(4) On the contrary, the disputed domain name is currently connected to an inactive website with no demonstrable evidence of use of the disputed domain name for the purpose of bona fide offering of goods or services. The Panel finds that the Respondent therefore does not have the right to use the RED BULL mark in the disputed domain name. Such a behaviour on the part of the Respondent clearly shows that it is not using the disputed domain name in connection with a bona fide offering of goods or services and that the Respondent has no rights or legitimate interests in the disputed domain name.

(5) The Complainant and its RED BULL mark enjoy a widespread reputation and high degree of recognition as a result of its fame and notoriety in connection with energy drinks and a wide range of goods and services and are registered trademarks in many countries all over the world, including China. Consequently, in the absence of contrary evidence from the Respondent, the RED BULL mark is not those that traders could legitimately adopt other than for the purpose of creating an impression of an association with the Complainant.

The Panel notes the overall burden of proof on this element rests with the Complainant. However, it is well established by previous UDRP decisions that once a complainant establishes a prima facie case that a respondent lacks rights or legitimate interests in a domain name, the burden of production shifts to the respondent to rebut the complainant's contentions. (See the WIPO Overview of WIPO Panel Views on Selected UDRP Questions, Second Edition ("WIPO Overview 2.0"), paragraph 2.1). Based on the above reasons, the Complainant has therefore established a prima facie case that the Respondent has no rights or legitimate interests in the disputed domain name and thereby shifted the burden of production to the Respondent to produce evidence to rebut this presumption.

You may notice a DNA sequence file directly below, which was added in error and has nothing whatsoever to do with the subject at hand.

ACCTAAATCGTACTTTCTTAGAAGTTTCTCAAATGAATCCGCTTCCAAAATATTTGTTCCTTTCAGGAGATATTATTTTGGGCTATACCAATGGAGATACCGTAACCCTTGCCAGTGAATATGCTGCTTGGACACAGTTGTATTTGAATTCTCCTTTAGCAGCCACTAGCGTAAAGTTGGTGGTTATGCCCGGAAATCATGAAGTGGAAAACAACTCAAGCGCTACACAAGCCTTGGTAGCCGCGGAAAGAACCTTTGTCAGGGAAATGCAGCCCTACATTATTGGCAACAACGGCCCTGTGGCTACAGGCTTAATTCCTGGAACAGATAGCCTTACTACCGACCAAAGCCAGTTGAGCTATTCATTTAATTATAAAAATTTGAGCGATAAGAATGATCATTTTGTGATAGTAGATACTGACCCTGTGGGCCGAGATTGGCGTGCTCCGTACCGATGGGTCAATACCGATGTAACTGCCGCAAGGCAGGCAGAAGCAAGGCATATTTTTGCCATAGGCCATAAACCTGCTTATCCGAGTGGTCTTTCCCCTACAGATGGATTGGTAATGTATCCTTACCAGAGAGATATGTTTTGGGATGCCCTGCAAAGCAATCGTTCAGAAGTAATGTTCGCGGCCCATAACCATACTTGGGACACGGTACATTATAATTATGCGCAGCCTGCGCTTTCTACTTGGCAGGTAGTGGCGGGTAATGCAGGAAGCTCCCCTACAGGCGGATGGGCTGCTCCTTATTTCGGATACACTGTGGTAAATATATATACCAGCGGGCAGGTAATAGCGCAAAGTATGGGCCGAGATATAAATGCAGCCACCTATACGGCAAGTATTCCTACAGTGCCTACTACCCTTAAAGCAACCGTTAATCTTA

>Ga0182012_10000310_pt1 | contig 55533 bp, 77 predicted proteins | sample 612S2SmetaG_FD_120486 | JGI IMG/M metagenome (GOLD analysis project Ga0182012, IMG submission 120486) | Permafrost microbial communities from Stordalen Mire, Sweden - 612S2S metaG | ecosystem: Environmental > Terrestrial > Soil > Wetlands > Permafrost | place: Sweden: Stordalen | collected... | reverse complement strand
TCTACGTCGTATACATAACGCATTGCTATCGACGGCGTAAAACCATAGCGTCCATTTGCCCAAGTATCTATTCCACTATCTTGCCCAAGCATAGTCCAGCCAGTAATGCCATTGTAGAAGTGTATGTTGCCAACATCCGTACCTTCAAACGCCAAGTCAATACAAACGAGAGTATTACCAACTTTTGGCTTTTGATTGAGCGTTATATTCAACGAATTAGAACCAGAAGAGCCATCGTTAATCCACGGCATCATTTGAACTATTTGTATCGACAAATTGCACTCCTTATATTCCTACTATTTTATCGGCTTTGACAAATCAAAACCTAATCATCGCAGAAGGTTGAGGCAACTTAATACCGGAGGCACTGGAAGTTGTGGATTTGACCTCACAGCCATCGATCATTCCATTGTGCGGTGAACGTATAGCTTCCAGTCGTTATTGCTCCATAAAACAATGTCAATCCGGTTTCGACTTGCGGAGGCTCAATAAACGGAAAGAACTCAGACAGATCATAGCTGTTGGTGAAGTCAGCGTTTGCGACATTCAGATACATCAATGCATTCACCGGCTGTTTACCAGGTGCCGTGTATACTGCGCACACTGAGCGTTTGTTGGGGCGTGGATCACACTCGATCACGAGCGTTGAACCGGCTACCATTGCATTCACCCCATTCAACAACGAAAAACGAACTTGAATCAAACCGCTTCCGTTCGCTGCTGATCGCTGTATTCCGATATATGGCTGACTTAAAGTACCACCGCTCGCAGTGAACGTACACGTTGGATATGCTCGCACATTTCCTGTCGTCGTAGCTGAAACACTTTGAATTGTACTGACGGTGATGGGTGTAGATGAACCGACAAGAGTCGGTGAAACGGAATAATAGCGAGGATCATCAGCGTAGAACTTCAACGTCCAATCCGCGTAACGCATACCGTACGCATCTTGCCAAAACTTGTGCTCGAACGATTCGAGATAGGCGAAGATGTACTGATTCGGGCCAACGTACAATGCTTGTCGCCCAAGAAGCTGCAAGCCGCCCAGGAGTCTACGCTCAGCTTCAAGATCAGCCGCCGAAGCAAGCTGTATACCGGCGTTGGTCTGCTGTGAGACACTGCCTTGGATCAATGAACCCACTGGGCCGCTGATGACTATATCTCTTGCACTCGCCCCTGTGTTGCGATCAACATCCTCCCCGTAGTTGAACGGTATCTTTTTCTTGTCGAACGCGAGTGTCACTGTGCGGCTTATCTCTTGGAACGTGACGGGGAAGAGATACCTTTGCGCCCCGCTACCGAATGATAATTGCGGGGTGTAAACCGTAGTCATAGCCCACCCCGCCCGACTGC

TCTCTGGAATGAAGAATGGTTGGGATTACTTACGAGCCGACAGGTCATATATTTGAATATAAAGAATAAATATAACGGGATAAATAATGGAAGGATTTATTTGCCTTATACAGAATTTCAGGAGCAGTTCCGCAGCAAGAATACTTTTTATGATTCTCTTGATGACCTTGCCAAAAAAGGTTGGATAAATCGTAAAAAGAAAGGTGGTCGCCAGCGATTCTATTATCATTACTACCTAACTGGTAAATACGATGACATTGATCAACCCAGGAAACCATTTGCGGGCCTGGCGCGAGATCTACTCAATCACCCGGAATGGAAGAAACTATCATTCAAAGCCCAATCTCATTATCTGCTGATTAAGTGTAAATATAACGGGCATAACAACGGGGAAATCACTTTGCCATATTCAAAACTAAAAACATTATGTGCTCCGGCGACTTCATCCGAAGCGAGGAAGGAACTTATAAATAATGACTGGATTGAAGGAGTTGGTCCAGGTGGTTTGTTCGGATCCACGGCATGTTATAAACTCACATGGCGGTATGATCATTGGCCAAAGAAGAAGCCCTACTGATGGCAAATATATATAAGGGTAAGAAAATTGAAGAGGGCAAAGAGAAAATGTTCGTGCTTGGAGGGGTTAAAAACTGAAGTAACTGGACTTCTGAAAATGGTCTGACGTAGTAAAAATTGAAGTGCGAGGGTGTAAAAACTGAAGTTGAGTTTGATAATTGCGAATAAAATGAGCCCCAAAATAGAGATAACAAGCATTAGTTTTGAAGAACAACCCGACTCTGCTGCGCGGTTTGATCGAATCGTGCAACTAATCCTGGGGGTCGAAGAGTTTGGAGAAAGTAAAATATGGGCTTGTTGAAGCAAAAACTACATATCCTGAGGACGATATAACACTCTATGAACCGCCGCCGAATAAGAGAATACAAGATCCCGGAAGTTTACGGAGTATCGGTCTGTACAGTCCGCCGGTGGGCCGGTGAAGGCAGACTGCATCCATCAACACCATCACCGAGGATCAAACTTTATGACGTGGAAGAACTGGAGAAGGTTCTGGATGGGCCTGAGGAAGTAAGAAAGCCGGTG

According to paragraph 4(c) of the Policy, a respondent may establish its rights or legitimate interests in a domain name, among other circumstances, by showing any of the following elements:

"(i) before any notice to [the respondent] of the dispute, [the respondent's] use of, or demonstrable preparations to use, the domain name or a name corresponding to the domain name in connection with a bona fide offering of goods or services; or

(ii) [the respondent] (as an individual, business, or other organization) [has] been commonly known by the domain name, even if [the respondent has] acquired no trademark or service mark rights; or

(iii) [the respondent is] making a legitimate noncommercial or fair use of the domain name, without intent for commercial gain to misleadingly divert consumers or to tarnish the trademark or service mark at issue."